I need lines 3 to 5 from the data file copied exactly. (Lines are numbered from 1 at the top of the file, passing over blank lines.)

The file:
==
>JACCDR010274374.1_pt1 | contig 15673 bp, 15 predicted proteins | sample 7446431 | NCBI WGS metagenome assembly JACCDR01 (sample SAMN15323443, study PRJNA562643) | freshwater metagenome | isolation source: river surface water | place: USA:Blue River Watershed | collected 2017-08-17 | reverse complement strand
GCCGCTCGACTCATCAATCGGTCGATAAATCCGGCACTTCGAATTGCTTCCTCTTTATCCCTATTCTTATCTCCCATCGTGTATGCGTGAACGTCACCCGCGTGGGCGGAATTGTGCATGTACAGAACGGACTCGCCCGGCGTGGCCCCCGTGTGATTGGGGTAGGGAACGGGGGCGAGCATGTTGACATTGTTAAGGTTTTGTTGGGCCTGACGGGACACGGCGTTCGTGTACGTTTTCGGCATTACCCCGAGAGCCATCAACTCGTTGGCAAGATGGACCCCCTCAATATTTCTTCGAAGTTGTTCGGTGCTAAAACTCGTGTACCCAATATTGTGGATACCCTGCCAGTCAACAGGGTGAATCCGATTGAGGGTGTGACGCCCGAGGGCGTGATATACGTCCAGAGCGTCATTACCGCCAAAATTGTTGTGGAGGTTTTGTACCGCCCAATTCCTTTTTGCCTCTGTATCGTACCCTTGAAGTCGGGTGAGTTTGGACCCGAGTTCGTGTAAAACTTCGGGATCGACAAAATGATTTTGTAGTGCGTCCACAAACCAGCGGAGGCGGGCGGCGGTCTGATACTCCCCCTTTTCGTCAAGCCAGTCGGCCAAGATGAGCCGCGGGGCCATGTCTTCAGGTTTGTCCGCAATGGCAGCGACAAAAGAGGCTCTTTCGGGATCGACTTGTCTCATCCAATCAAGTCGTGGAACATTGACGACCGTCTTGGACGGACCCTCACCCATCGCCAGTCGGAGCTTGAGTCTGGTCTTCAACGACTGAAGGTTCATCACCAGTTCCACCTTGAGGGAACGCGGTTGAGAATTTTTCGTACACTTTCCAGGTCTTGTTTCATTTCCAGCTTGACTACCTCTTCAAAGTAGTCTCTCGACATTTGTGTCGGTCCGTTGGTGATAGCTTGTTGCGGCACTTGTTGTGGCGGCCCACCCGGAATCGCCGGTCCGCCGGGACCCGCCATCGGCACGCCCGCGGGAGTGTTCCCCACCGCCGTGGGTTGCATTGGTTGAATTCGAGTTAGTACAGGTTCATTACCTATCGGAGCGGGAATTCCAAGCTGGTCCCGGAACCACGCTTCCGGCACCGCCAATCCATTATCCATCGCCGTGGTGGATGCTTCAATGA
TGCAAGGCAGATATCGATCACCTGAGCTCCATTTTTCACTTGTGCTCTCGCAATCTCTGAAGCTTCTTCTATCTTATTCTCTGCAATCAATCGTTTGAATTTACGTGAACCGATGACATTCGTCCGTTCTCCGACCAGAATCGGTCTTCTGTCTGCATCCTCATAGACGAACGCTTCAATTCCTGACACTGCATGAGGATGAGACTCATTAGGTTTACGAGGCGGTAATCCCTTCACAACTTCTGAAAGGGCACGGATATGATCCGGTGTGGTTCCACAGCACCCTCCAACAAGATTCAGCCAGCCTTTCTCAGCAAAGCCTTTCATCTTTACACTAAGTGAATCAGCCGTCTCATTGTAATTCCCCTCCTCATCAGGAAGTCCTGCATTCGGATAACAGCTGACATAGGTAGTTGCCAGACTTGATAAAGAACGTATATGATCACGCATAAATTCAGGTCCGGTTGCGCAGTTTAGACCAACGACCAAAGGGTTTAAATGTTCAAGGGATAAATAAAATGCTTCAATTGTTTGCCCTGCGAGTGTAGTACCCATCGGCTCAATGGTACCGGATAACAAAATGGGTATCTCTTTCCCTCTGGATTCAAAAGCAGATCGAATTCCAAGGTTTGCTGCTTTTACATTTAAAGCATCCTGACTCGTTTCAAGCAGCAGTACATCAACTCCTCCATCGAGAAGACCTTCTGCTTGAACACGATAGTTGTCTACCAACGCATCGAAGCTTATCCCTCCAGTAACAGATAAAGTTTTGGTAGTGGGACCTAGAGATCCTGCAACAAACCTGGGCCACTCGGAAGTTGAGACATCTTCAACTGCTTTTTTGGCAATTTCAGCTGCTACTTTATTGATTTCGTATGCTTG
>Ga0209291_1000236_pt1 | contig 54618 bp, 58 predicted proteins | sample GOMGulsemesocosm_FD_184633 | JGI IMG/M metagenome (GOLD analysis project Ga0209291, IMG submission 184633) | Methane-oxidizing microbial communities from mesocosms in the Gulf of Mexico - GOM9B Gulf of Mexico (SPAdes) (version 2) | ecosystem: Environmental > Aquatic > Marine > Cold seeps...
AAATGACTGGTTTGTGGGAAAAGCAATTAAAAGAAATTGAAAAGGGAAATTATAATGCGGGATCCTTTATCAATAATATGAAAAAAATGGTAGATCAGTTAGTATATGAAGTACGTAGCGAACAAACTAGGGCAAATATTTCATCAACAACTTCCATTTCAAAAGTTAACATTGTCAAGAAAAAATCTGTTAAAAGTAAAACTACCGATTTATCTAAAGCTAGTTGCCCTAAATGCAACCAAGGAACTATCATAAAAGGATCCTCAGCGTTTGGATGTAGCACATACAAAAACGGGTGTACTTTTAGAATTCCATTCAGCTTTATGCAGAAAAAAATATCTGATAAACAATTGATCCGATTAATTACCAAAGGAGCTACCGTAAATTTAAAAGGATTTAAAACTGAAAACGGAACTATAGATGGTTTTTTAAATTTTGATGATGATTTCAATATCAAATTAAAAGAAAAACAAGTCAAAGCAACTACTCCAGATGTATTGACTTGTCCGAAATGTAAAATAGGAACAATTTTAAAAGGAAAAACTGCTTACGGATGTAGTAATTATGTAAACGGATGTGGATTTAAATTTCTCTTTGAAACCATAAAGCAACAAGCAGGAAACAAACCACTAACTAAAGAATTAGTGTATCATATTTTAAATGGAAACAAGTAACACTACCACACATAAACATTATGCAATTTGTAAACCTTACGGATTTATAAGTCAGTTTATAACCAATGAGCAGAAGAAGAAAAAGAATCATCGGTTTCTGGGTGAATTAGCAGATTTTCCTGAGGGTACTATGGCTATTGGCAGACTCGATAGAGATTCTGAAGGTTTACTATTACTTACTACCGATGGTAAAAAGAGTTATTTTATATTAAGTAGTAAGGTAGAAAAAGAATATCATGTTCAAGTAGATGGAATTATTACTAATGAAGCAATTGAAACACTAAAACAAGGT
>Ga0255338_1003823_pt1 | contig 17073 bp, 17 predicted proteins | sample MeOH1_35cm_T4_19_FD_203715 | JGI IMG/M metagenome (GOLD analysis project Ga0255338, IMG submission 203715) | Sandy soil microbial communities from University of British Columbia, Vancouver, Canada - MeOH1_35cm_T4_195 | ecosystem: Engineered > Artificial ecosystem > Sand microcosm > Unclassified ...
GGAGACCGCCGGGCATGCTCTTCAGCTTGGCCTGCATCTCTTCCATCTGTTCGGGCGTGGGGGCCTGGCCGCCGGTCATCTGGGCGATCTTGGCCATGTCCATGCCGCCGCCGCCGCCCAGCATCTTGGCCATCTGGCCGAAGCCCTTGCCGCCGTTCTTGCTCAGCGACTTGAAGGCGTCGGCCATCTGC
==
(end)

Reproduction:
TGCAAGGCAGATATCGATCACCTGAGCTCCATTTTTCACTTGTGCTCTCGCAATCTCTGAAGCTTCTTCTATCTTATTCTCTGCAATCAATCGTTTGAATTTACGTGAACCGATGACATTCGTCCGTTCTCCGACCAGAATCGGTCTTCTGTCTGCATCCTCATAGACGAACGCTTCAATTCCTGACACTGCATGAGGATGAGACTCATTAGGTTTACGAGGCGGTAATCCCTTCACAACTTCTGAAAGGGCACGGATATGATCCGGTGTGGTTCCACAGCACCCTCCAACAAGATTCAGCCAGCCTTTCTCAGCAAAGCCTTTCATCTTTACACTAAGTGAATCAGCCGTCTCATTGTAATTCCCCTCCTCATCAGGAAGTCCTGCATTCGGATAACAGCTGACATAGGTAGTTGCCAGACTTGATAAAGAACGTATATGATCACGCATAAATTCAGGTCCGGTTGCGCAGTTTAGACCAACGACCAAAGGGTTTAAATGTTCAAGGGATAAATAAAATGCTTCAATTGTTTGCCCTGCGAGTGTAGTACCCATCGGCTCAATGGTACCGGATAACAAAATGGGTATCTCTTTCCCTCTGGATTCAAAAGCAGATCGAATTCCAAGGTTTGCTGCTTTTACATTTAAAGCATCCTGACTCGTTTCAAGCAGCAGTACATCAACTCCTCCATCGAGAAGACCTTCTGCTTGAACACGATAGTTGTCTACCAACGCATCGAAGCTTATCCCTCCAGTAACAGATAAAGTTTTGGTAGTGGGACCTAGAGATCCTGCAACAAACCTGGGCCACTCGGAAGTTGAGACATCTTCAACTGCTTTTTTGGCAATTTCAGCTGCTACTTTATTGATTTCGTATGCTTG
>Ga0209291_1000236_pt1 | contig 54618 bp, 58 predicted proteins | sample GOMGulsemesocosm_FD_184633 | JGI IMG/M metagenome (GOLD analysis project Ga0209291, IMG submission 184633) | Methane-oxidizing microbial communities from mesocosms in the Gulf of Mexico - GOM9B Gulf of Mexico (SPAdes) (version 2) | ecosystem: Environmental > Aquatic > Marine > Cold seeps...
AAATGACTGGTTTGTGGGAAAAGCAATTAAAAGAAATTGAAAAGGGAAATTATAATGCGGGATCCTTTATCAATAATATGAAAAAAATGGTAGATCAGTTAGTATATGAAGTACGTAGCGAACAAACTAGGGCAAATATTTCATCAACAACTTCCATTTCAAAAGTTAACATTGTCAAGAAAAAATCTGTTAAAAGTAAAACTACCGATTTATCTAAAGCTAGTTGCCCTAAATGCAACCAAGGAACTATCATAAAAGGATCCTCAGCGTTTGGATGTAGCACATACAAAAACGGGTGTACTTTTAGAATTCCATTCAGCTTTATGCAGAAAAAAATATCTGATAAACAATTGATCCGATTAATTACCAAAGGAGCTACCGTAAATTTAAAAGGATTTAAAACTGAAAACGGAACTATAGATGGTTTTTTAAATTTTGATGATGATTTCAATATCAAATTAAAAGAAAAACAAGTCAAAGCAACTACTCCAGATGTATTGACTTGTCCGAAATGTAAAATAGGAACAATTTTAAAAGGAAAAACTGCTTACGGATGTAGTAATTATGTAAACGGATGTGGATTTAAATTTCTCTTTGAAACCATAAAGCAACAAGCAGGAAACAAACCACTAACTAAAGAATTAGTGTATCATATTTTAAATGGAAACAAGTAACACTACCACACATAAACATTATGCAATTTGTAAACCTTACGGATTTATAAGTCAGTTTATAACCAATGAGCAGAAGAAGAAAAAGAATCATCGGTTTCTGGGTGAATTAGCAGATTTTCCTGAGGGTACTATGGCTATTGGCAGACTCGATAGAGATTCTGAAGGTTTACTATTACTTACTACCGATGGTAAAAAGAGTTATTTTATATTAAGTAGTAAGGTAGAAAAAGAATATCATGTTCAAGTAGATGGAATTATTACTAATGAAGCAATTGAAACACTAAAACAAGGT